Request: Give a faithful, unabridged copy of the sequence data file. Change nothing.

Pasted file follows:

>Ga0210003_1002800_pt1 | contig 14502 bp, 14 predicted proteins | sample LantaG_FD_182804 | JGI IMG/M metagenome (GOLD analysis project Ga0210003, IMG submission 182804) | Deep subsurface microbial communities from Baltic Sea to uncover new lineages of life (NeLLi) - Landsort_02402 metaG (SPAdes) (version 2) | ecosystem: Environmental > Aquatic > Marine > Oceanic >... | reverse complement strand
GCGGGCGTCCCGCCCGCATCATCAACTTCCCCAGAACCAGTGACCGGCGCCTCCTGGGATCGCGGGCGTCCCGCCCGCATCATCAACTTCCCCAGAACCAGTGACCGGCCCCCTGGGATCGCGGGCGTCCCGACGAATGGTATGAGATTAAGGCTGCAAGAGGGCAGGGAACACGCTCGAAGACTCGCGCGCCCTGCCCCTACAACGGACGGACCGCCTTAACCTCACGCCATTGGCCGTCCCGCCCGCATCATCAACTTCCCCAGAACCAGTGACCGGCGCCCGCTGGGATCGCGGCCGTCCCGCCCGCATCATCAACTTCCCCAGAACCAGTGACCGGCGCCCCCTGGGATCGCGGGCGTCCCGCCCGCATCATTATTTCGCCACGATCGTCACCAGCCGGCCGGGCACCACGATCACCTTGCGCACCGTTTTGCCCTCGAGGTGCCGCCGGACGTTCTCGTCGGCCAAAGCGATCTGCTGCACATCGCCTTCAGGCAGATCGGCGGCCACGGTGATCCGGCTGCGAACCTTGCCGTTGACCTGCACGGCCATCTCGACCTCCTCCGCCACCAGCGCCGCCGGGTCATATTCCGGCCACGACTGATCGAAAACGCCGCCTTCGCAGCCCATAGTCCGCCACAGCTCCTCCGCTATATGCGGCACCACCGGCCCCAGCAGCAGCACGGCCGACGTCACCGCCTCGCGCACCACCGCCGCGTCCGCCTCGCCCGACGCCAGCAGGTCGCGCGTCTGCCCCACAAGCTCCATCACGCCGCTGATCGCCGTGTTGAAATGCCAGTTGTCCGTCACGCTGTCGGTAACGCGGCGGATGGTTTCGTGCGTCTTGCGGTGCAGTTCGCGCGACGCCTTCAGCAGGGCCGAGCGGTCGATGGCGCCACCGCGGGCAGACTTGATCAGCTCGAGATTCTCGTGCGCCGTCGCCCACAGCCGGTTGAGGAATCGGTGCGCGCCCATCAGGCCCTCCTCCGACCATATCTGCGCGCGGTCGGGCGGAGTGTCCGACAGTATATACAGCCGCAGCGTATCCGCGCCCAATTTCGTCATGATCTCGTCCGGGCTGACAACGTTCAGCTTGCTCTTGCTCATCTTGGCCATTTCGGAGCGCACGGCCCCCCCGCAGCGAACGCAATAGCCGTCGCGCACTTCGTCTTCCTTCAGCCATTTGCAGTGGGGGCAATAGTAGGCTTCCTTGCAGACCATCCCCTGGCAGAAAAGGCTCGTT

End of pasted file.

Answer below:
>Ga0210003_1002800_pt1 | contig 14502 bp, 14 predicted proteins | sample LantaG_FD_182804 | JGI IMG/M metagenome (GOLD analysis project Ga0210003, IMG submission 182804) | Deep subsurface microbial communities from Baltic Sea to uncover new lineages of life (NeLLi) - Landsort_02402 metaG (SPAdes) (version 2) | ecosystem: Environmental > Aquatic > Marine > Oceanic >... | reverse complement strand
GCGGGCGTCCCGCCCGCATCATCAACTTCCCCAGAACCAGTGACCGGCGCCTCCTGGGATCGCGGGCGTCCCGCCCGCATCATCAACTTCCCCAGAACCAGTGACCGGCCCCCTGGGATCGCGGGCGTCCCGACGAATGGTATGAGATTAAGGCTGCAAGAGGGCAGGGAACACGCTCGAAGACTCGCGCGCCCTGCCCCTACAACGGACGGACCGCCTTAACCTCACGCCATTGGCCGTCCCGCCCGCATCATCAACTTCCCCAGAACCAGTGACCGGCGCCCGCTGGGATCGCGGCCGTCCCGCCCGCATCATCAACTTCCCCAGAACCAGTGACCGGCGCCCCCTGGGATCGCGGGCGTCCCGCCCGCATCATTATTTCGCCACGATCGTCACCAGCCGGCCGGGCACCACGATCACCTTGCGCACCGTTTTGCCCTCGAGGTGCCGCCGGACGTTCTCGTCGGCCAAAGCGATCTGCTGCACATCGCCTTCAGGCAGATCGGCGGCCACGGTGATCCGGCTGCGAACCTTGCCGTTGACCTGCACGGCCATCTCGACCTCCTCCGCCACCAGCGCCGCCGGGTCATATTCCGGCCACGACTGATCGAAAACGCCGCCTTCGCAGCCCATAGTCCGCCACAGCTCCTCCGCTATATGCGGCACCACCGGCCCCAGCAGCAGCACGGCCGACGTCACCGCCTCGCGCACCACCGCCGCGTCCGCCTCGCCCGACGCCAGCAGGTCGCGCGTCTGCCCCACAAGCTCCATCACGCCGCTGATCGCCGTGTTGAAATGCCAGTTGTCCGTCACGCTGTCGGTAACGCGGCGGATGGTTTCGTGCGTCTTGCGGTGCAGTTCGCGCGACGCCTTCAGCAGGGCCGAGCGGTCGATGGCGCCACCGCGGGCAGACTTGATCAGCTCGAGATTCTCGTGCGCCGTCGCCCACAGCCGGTTGAGGAATCGGTGCGCGCCCATCAGGCCCTCCTCCGACCATATCTGCGCGCGGTCGGGCGGAGTGTCCGACAGTATATACAGCCGCAGCGTATCCGCGCCCAATTTCGTCATGATCTCGTCCGGGCTGACAACGTTCAGCTTGCTCTTGCTCATCTTGGCCATTTCGGAGCGCACGGCCCCCCCGCAGCGAACGCAATAGCCGTCGCGCACTTCGTCTTCCTTCAGCCATTTGCAGTGGGGGCAATAGTAGGCTTCCTTGCAGACCATCCCCTGGCAGAAAAGGCTCGTT